@lorenz.meier predicts that the current set of regulated data type management policies is unsustainable. In his view, the current approach where we combat fragmentation of interfaces used in the UAVCAN ecosystem by encouraging vendors to use and extend existing solutions instead of defining their own is likely to fail because independent vendors are inherently prone to short-sighted behaviors. Fundamentally, the minimization of fragmentation is in the best interest of users and integrators of UAVCAN equipment. Market forces should drive the appropriate response from vendors, but the resulting indirection requires long-term reasoning which they lack, which results in a net loss for all involved parties. According to Lorenz, we should search for a solution that allows participants of the ecosystem to align their interests through a shorter chain of inferences.
The above is my interpretation; I am happy to be corrected if my channeling of his view is distorted.
The intention of the current policies is to bootstrap a well-formalized process of maintaining vendor-agnostic regulated interfaces for common tasks (such as commonly used types of sensors or actuators). Parallels can be found in the standard CANOpen profiles, standard USB classes, Bluetooth profiles, and certain commonly used data types defined in ROS. The UAVCAN team lacks the expertise and resources necessary to provide a workable set of standard interfaces for common use cases at this point. It also lacks the necessary political leverage to solicit required inputs from existing adopters. Our solution to the problem is an incremental process, where we set out rules that should enable us to increase the involvement of vendors in the data type regulation process gradually, with the long-term aim to eventually turn the resulting set of involved parties into a well-regulated consortium that will be capable enough to define and maintain the aforementioned set of vendor-agnostic regulated interfaces.
We recognize that the incremental process runs the risk of fragmentation, especially considering that its success is very sensitive to the performance of the UAVCAN maintainers. However, we do not have a better solution at the moment.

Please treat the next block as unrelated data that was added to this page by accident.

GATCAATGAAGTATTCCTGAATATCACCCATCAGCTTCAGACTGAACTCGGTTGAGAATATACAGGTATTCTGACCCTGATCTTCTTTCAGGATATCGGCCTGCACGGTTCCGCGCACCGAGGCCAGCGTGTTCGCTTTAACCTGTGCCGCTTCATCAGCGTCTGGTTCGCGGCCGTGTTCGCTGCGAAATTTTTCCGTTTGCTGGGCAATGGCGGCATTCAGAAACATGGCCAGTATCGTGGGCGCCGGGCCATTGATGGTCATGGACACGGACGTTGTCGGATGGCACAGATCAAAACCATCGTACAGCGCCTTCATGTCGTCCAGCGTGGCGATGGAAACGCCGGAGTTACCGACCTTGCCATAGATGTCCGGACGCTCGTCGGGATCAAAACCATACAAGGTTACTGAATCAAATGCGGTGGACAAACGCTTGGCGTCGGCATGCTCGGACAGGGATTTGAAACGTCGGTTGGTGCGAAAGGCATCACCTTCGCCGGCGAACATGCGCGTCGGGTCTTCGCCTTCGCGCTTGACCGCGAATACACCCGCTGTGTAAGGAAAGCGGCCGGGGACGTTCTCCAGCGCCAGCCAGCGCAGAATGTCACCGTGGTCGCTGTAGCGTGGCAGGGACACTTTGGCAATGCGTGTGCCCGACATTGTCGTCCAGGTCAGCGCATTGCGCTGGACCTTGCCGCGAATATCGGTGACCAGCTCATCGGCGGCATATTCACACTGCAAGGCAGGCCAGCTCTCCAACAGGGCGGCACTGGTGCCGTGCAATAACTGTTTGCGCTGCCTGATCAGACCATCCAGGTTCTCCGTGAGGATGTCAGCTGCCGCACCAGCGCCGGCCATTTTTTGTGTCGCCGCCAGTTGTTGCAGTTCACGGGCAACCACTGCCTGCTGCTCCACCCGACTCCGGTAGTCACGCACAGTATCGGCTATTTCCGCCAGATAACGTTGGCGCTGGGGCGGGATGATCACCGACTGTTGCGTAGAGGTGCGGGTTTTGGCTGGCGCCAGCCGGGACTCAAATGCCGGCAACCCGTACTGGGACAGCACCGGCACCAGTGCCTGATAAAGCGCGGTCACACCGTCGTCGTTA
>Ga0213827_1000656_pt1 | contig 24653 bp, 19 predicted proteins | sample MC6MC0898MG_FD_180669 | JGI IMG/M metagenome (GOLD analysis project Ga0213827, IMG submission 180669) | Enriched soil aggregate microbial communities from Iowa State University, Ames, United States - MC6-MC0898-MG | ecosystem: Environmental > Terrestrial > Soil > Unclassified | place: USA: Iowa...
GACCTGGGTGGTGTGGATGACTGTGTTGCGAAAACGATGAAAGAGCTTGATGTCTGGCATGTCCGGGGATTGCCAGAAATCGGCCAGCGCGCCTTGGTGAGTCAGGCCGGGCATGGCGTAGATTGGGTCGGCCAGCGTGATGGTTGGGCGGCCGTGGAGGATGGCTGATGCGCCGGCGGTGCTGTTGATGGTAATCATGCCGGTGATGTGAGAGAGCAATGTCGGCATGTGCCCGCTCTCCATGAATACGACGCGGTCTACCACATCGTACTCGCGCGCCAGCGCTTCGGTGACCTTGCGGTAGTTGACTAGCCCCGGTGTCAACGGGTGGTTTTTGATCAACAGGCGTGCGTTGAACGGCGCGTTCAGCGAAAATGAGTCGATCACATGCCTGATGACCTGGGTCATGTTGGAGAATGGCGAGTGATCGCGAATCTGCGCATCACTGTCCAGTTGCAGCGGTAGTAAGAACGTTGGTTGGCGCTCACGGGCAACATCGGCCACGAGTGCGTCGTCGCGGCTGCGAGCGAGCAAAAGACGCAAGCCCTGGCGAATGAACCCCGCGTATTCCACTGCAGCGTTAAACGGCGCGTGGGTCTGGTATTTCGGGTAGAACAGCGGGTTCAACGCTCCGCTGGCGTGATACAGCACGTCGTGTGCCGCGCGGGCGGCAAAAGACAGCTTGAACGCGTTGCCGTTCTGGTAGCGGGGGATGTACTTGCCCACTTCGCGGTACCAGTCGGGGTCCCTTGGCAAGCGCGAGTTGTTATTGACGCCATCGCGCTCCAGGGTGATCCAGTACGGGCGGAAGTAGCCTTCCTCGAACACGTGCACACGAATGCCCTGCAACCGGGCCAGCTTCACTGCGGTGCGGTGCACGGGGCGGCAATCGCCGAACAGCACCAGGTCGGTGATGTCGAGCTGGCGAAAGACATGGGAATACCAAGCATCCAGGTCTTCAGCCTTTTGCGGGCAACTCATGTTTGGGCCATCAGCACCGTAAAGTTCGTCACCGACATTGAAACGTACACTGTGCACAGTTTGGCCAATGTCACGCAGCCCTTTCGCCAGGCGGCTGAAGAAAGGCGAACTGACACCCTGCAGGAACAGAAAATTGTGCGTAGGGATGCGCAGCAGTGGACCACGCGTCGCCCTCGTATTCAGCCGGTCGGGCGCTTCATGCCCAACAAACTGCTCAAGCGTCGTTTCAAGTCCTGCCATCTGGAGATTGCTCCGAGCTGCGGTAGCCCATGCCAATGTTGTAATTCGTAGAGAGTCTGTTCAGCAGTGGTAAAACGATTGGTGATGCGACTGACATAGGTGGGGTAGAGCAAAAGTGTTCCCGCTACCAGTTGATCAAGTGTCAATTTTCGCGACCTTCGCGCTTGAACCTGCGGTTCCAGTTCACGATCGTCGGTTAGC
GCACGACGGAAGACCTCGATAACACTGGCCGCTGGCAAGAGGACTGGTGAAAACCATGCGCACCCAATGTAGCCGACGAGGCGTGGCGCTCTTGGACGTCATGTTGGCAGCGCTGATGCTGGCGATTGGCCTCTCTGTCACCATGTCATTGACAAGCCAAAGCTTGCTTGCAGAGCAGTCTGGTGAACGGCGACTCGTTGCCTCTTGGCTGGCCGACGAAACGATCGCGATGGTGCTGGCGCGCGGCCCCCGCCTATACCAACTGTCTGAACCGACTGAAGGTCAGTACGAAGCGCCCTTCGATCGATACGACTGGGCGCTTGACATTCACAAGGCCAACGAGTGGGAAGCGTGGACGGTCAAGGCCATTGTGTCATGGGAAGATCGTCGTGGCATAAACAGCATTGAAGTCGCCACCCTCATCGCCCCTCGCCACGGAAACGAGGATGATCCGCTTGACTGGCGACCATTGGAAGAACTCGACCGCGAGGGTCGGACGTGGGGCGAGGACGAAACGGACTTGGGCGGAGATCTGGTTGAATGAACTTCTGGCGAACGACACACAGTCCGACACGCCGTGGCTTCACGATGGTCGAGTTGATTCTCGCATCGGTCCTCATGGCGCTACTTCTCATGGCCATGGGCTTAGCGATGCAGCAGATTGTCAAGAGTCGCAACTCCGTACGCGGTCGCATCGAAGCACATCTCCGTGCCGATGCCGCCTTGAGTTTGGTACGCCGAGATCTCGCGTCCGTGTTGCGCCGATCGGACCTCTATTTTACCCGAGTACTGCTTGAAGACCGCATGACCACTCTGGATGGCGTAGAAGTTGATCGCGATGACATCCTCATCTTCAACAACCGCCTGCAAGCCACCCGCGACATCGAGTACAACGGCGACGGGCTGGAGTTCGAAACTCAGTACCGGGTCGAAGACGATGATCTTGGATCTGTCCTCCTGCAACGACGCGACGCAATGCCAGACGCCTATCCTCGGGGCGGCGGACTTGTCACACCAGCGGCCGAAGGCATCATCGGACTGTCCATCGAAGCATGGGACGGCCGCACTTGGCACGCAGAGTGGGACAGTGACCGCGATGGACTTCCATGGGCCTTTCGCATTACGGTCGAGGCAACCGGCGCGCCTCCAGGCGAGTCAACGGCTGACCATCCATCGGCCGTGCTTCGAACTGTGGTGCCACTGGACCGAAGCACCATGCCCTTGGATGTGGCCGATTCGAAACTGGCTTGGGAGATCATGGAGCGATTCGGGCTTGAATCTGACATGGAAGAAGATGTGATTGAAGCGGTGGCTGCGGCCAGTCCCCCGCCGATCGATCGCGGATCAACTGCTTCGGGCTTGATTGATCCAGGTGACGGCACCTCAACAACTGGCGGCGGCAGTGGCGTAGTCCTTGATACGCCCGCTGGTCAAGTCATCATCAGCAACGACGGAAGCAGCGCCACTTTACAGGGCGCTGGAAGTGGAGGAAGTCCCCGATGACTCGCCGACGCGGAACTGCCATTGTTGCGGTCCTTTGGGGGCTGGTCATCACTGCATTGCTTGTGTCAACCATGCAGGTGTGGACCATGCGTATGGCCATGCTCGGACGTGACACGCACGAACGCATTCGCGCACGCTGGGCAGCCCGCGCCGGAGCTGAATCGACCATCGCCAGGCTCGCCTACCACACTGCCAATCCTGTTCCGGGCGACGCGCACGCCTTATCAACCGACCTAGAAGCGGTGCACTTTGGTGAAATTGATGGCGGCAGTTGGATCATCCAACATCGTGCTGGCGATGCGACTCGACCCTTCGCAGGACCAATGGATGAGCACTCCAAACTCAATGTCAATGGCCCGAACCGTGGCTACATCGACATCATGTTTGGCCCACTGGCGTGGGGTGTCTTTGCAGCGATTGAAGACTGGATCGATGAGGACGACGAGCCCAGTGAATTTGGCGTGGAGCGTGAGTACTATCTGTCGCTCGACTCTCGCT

It has been proposed to implement a formal compliance assessment process as a way to minimize the aforementioned risk. The compliance assessment process is, essentially, a direct re-implementation of the USB-IF Logo License policy: UAVCAN vendors who are interested in ensuring that their equipment is strictly compliant to the letter of the standard submit their products to compliance testing for a fee, obtaining the right to use a recognizable feature (such as a particular logo) with the product. It is predicted that the increased involvement of vendors will reduce the risk of fragmentation.
The crucial aspect of the logo policy is that it in no way infringes upon the open nature of the standard, remaining a completely optional feature only for the interested members of the ecosystem. In order to underline its optionality, the logo policy may need to be implemented as an addition outside of the main body of the standard.
This post is to highlight the following issues that may require discussion:
Does the current regulated namespace management policy require updates before it is deployed in UAVCAN v1?
Are there any concrete proposals for the implementation of the compliance testing process and the related fees and legal issues?